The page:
A tearful Sandra Mack remembered how her son, Miles, would tell her, "Mom, this is my neighborhood and these are my people."

His neighborhood was Mantua in West Philadelphia. On Thursday night, he had just wrapped up the fifth season of his X-Tra Miles Developmental Basketball League, which he founded.

After the championship game was decided, trophies were being handed out at the McAlpin Playground at 36th and Aspen Streets around 10:30 p.m. when two males in hoodies started shooting.

At least 15 shots were fired. Six men were hit.

Mack, 42, of the 3400 block of Spring Garden Street, was struck in the buttocks. The bullet hit an artery. He was pronounced dead at 10:44 p.m. at the Hospital of the University of Pennsylvania (HUP).

Pronounced dead at the scene was Darren Hankins, 19, of the 4700 block of North 11th Street. Hankins may have been the intended target, police said.

Three other men, ranging in age from 20 to 45, were taken to HUP. One was reported in critical condition and the other two in critical but stable condition.

An 18-year-old suffered a bullet wound to a finger.

The suspects fled and were still on the loose.

"This was a vicious and cowardly act of violence, as obviously is evidenced by most of these people were shot in the back," Deputy Police Commissioner Richard Ross said at a news conference today.

"This had nothing to do with the basketball game," Ross said.

"Mr. Mack obviously lost his life trying to sponsor some constructive activity for young people, and that's what makes this even more unfortunate," Ross said.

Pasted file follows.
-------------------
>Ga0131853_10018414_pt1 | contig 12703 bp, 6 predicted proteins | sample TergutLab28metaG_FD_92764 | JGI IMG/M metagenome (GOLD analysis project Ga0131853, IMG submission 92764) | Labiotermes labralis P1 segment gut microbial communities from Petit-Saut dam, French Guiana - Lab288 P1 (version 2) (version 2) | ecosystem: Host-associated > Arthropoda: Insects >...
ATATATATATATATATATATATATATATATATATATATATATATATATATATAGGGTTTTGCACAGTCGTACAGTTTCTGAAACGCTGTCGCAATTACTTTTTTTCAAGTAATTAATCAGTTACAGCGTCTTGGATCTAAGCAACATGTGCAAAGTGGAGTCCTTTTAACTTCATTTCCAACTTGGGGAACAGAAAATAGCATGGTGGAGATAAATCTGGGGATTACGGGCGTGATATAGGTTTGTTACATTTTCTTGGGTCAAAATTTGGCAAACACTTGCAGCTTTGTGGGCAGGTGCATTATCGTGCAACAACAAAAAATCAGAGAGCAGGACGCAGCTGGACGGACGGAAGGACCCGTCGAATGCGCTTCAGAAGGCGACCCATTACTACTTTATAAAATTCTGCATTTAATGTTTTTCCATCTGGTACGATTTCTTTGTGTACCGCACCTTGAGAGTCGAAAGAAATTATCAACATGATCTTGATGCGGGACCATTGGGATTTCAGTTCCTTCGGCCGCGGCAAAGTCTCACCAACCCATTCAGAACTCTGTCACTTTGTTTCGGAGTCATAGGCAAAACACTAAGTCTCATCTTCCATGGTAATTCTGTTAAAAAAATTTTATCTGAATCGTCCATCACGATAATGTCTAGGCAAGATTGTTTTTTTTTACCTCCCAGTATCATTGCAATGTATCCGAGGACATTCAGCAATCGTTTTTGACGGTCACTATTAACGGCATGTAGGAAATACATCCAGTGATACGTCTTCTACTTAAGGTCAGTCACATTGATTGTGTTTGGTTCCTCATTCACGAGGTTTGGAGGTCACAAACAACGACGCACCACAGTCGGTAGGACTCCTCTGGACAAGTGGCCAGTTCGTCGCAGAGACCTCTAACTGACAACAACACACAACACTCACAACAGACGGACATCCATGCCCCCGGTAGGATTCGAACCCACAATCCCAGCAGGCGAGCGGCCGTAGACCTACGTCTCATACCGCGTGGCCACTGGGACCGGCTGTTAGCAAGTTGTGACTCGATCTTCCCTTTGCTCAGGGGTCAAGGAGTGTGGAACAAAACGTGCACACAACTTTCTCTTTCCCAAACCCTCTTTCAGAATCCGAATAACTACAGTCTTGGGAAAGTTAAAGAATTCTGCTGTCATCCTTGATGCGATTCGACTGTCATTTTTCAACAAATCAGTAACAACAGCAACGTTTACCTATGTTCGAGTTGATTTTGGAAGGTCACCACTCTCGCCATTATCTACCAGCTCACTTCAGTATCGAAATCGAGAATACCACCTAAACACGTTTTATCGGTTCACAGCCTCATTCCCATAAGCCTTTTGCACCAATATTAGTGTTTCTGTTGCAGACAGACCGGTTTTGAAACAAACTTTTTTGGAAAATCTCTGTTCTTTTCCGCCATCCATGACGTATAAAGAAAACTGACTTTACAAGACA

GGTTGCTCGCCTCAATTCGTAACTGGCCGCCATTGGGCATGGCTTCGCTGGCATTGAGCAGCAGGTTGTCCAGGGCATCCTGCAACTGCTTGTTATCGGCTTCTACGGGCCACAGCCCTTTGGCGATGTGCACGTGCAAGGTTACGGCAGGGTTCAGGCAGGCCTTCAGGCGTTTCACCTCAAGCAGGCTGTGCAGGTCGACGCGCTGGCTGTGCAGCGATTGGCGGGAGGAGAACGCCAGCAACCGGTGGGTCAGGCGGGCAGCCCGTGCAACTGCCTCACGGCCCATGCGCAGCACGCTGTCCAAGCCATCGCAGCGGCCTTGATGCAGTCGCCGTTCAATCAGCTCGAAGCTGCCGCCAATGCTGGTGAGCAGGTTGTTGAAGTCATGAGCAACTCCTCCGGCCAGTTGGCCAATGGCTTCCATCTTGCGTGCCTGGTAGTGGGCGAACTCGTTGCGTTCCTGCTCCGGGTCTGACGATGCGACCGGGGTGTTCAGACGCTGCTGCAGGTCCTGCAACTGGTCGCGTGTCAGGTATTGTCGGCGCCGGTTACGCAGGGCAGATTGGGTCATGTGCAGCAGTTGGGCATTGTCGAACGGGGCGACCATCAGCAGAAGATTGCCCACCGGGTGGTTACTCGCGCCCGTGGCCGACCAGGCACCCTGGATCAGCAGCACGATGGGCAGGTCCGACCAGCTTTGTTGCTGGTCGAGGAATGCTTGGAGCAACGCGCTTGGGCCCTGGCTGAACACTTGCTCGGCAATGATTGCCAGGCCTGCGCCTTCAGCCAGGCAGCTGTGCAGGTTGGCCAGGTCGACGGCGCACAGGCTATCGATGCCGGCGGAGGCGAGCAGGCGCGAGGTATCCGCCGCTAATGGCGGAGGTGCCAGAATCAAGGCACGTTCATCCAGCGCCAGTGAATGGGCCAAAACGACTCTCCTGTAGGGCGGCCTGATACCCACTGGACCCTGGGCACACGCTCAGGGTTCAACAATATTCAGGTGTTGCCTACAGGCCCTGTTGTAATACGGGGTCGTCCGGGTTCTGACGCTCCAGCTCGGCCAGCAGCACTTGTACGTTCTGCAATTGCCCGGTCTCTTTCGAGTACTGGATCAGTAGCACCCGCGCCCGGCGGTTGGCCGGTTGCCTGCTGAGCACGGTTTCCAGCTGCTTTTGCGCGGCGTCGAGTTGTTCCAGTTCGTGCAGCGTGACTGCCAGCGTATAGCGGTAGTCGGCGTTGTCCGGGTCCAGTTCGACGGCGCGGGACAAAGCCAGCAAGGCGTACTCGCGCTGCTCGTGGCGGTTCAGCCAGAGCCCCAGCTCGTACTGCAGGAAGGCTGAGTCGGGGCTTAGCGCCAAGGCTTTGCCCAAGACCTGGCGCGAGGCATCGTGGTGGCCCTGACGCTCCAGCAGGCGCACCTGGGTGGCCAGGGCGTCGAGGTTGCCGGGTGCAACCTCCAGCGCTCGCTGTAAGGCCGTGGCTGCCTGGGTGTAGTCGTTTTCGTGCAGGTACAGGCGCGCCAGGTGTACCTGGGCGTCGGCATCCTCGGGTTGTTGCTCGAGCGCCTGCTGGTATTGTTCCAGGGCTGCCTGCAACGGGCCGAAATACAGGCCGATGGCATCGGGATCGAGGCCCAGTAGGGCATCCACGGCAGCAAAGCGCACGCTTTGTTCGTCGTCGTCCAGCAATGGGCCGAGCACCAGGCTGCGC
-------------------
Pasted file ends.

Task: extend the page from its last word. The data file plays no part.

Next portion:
A grisly scene remained at the playground this morning. A chalk outline of Hankins body contained thick splatters of blood. Ripped clothing, latex gloves and used emergency medical packages were strewn around the crime scene.

A stuffed bear wearing a Harlem Globetrotters jersey sat nearby, as did a bottle of Budweiser with "Miles" written on the label.

Wendell Zellars, 43, a close friend since childhood, said he and Mack used to drink Budweisers after the games. Mack's mother said they were known as the "Bud Boys."

Besides organizing the league, Mack coached the team "10 Deep" (meaning all 10 players were good). Zellars coached "The Intruders."

"We kept lot of kids off the streets," Zellars said.

"He loved the kids in the community," said Sandra Mack, 63.

Miles Mack had two grown sons, ages 20 and 22.

For about the last 16 years, Mack worked at Thomas Jefferson University Hospital, helping move patients with wheelchairs and stretchers, said Aron Berman, manager of the patient transportation department.

"We're really all shocked and saddened. This was a tremendous loss, and everyone at Jefferson will miss him deeply," Berman said. "... He was an excellent upbeat guy."

Mack's parents were at home Thursday night when "some girl came banging on the door saying Miles got shot at the playground," his mother recalled.

Zellars was at home when he got the news and ran down to the basketball courts.

"I see my best friend laying on the ground," Zellars said.

As many as 50 people may have been present during the shooting, and police are urging anyone with information about the shooting to contact homicide detectives at 215-686-3334.

"Because of the heinousness of this act, we're hoping that people in the public come forward," he said.

Besides basketball, Mack loved watching eagles games and writing poetry. He would write poems for weddings and for funerals.

For the passing of his uncle, Frankie G. Mack, two years ago, he wrote a piece that he also read at the funeral. Part of it reads:

"How could one man's death affect so many hearts?

Just remember the first time you met him

That's where it all starts."

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More information about the league and its history can be found at www.mantua1.com/xtramiles/index.html.

Contact Inquirer staff writer Robert Moran at 215-854-5983 or bmoran@phillynews.com